NCTA says FCC 'special access' proposal will result in 'onerous new rate regulation,' 'obvious harm'

Once again finding itself at odds with former cable-industry lobbyist and current FCC Chairman Tom Wheeler, the NCTA blasted a divided FCC vote this morning to propose new regulations for business broadband. 

"Cable's entry into the market for business data services over the last few years has resulted in improved services and lower prices for businesses all across America," the National Cable Telecommunications Association said in a statement released today. "It is disappointing that Chairman Wheeler is responding to this unquestionably positive development by asking the Commission to consider imposing onerous new rate regulation on these competitive services.  We are confident that this proceeding will expose the obvious harm to investment created by such an approach and that the Commission will reject the Chairman's proposal to abandon four decades of bipartisan pro-competitive policy."

On Wednesday, on the eve of the FCC's vote, the NCTA also said in a blog post, "Chairman Wheeler has attempted to defend this proposal by suggesting that the marketplace for these services is a failure and that an entirely new set of technology-neutral rules is needed. Such a theory cannot be reconciled with the fact that cable operators have entered the market and invested billions in new facilities to bring better services and lower prices to millions of businesses. That is the definition of an increasingly competitive marketplace, not a failing one."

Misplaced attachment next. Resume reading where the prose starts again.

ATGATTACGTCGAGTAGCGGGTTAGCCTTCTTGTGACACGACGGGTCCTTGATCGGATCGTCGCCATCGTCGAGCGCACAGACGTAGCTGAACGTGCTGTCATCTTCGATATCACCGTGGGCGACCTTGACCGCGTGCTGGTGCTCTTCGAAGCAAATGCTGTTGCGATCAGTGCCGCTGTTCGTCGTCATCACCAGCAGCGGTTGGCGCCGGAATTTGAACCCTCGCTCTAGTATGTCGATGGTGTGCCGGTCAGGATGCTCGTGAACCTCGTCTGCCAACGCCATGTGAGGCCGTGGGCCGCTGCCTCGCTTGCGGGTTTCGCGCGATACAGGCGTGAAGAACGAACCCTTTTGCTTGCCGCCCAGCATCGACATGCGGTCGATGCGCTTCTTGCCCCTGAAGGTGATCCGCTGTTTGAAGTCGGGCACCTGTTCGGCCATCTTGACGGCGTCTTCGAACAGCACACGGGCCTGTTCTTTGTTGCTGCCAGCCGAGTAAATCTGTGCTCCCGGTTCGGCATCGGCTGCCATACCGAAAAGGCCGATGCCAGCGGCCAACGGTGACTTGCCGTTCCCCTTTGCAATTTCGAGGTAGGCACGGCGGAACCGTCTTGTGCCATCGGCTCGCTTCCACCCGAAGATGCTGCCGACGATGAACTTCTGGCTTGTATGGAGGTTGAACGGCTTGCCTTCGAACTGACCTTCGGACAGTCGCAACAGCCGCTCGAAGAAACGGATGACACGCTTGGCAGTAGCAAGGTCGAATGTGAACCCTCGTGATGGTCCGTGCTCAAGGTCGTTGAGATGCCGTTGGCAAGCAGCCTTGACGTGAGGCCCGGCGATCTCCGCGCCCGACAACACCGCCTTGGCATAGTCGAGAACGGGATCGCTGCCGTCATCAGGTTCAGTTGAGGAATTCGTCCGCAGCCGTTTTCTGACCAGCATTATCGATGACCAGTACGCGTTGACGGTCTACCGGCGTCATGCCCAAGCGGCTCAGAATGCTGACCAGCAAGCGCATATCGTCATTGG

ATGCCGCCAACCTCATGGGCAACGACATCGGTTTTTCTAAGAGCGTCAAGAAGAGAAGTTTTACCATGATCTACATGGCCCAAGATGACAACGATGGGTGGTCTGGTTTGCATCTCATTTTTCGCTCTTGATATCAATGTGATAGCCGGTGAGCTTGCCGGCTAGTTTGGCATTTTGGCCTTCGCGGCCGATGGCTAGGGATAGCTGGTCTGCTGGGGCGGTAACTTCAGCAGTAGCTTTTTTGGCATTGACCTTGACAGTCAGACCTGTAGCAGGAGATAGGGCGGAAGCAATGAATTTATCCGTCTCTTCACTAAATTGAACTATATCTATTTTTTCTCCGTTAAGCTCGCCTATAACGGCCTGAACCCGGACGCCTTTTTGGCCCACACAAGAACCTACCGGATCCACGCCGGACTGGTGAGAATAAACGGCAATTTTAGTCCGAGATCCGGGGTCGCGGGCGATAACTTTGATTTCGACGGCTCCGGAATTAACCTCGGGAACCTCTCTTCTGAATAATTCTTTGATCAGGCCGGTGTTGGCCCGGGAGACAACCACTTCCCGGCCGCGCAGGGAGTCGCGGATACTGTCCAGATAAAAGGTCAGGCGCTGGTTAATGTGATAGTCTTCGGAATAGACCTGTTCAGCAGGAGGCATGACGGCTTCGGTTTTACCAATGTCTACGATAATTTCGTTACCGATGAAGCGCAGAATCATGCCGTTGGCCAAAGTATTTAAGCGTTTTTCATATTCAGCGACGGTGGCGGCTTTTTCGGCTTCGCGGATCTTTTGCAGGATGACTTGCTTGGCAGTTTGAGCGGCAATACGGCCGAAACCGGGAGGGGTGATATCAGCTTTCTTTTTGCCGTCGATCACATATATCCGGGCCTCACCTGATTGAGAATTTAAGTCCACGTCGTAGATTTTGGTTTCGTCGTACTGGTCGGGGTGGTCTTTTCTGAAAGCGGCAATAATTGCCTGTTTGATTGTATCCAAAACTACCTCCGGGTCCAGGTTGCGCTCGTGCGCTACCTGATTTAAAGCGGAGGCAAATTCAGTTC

For the uninitiated, so-called "special access" services are large pipes, mostly copper, that connect business to the Internet. The FCC has mulled regulating this sector for years. 

These special access pipes are mostly controlled by AT&T (NYSE: T) and Verizon (NYSE: VZ). With cable companies controlling a combined share of less than 10 percent of this market, Charter Communications (NASDAQ: CHTR) President and CEO Tom Rutledge told investors this morning, "It seems premature to think about regulating such a new entrant into the marketplace."

For more:
- read this NCTA blog post

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